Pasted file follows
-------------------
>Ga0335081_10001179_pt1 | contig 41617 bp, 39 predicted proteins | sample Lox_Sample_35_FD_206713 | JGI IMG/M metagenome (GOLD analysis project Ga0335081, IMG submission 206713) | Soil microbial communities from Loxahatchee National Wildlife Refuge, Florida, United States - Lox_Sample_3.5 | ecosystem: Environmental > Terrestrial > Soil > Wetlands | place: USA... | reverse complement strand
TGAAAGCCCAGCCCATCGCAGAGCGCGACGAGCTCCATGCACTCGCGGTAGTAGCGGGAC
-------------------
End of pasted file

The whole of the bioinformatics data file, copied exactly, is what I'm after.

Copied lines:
>Ga0335081_10001179_pt1 | contig 41617 bp, 39 predicted proteins | sample Lox_Sample_35_FD_206713 | JGI IMG/M metagenome (GOLD analysis project Ga0335081, IMG submission 206713) | Soil microbial communities from Loxahatchee National Wildlife Refuge, Florida, United States - Lox_Sample_3.5 | ecosystem: Environmental > Terrestrial > Soil > Wetlands | place: USA... | reverse complement strand
TGAAAGCCCAGCCCATCGCAGAGCGCGACGAGCTCCATGCACTCGCGGTAGTAGCGGGAC